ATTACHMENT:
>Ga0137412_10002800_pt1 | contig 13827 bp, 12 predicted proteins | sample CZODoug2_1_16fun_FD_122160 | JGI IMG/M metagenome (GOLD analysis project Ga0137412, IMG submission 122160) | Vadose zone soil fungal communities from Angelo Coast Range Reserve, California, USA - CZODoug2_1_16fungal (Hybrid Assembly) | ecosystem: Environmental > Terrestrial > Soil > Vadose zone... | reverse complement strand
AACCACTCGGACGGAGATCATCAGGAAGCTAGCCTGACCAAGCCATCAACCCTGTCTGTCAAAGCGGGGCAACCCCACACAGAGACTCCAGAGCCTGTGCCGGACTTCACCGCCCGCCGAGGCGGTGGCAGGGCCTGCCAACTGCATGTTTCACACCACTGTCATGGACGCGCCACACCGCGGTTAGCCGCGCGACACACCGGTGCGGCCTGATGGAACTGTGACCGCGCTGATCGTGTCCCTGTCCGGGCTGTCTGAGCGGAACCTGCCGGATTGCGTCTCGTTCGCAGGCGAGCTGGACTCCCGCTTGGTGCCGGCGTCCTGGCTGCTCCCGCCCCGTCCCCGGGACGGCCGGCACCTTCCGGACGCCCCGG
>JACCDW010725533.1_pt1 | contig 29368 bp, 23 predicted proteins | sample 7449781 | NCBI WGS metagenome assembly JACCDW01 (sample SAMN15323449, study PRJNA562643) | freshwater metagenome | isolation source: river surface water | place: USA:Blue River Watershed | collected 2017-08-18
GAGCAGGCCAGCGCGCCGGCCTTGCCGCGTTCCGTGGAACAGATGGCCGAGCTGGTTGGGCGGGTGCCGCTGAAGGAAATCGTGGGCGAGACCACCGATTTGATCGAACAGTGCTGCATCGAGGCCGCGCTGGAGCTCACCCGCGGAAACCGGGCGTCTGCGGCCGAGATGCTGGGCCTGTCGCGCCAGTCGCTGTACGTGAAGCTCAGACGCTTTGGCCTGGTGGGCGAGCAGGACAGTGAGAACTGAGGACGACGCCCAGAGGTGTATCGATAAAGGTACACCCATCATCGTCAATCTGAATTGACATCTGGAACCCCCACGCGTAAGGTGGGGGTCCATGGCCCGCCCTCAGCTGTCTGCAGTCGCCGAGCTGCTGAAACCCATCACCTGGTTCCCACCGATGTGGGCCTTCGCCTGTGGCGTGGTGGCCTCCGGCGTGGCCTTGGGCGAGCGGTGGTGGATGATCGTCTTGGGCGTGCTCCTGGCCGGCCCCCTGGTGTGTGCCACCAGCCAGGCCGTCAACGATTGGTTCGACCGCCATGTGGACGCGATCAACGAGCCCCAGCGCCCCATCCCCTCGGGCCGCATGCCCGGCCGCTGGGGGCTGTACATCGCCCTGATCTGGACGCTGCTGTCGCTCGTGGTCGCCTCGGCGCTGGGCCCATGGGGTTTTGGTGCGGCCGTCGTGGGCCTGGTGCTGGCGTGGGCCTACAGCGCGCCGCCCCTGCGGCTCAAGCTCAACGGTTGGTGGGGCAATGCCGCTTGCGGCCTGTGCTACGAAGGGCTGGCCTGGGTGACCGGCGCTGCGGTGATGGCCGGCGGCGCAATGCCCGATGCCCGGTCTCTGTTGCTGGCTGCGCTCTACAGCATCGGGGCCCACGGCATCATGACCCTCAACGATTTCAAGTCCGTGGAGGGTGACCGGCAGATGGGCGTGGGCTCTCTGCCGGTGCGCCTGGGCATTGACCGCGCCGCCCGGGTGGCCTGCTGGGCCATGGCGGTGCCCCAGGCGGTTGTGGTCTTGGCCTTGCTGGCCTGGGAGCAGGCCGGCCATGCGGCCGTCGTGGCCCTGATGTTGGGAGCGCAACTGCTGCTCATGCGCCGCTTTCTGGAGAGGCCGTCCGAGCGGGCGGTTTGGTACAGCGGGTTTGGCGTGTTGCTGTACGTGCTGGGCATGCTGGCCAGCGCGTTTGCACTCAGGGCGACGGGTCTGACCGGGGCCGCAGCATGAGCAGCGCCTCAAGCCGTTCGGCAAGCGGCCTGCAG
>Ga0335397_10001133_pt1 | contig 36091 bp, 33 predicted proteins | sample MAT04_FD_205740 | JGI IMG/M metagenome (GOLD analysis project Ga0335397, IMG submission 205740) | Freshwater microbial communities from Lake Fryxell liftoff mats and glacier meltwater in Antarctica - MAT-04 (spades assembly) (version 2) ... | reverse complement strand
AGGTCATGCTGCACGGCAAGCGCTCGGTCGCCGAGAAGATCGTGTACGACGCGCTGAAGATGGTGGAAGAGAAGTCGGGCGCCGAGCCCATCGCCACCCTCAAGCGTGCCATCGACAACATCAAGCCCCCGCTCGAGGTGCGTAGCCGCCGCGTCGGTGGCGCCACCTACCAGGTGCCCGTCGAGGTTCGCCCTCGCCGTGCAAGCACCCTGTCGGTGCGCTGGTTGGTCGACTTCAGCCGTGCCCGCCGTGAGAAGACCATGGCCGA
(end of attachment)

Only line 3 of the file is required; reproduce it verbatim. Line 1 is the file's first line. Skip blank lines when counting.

>JACCDW010725533.1_pt1 | contig 29368 bp, 23 predicted proteins | sample 7449781 | NCBI WGS metagenome assembly JACCDW01 (sample SAMN15323449, study PRJNA562643) | freshwater metagenome | isolation source: river surface water | place: USA:Blue River Watershed | collected 2017-08-18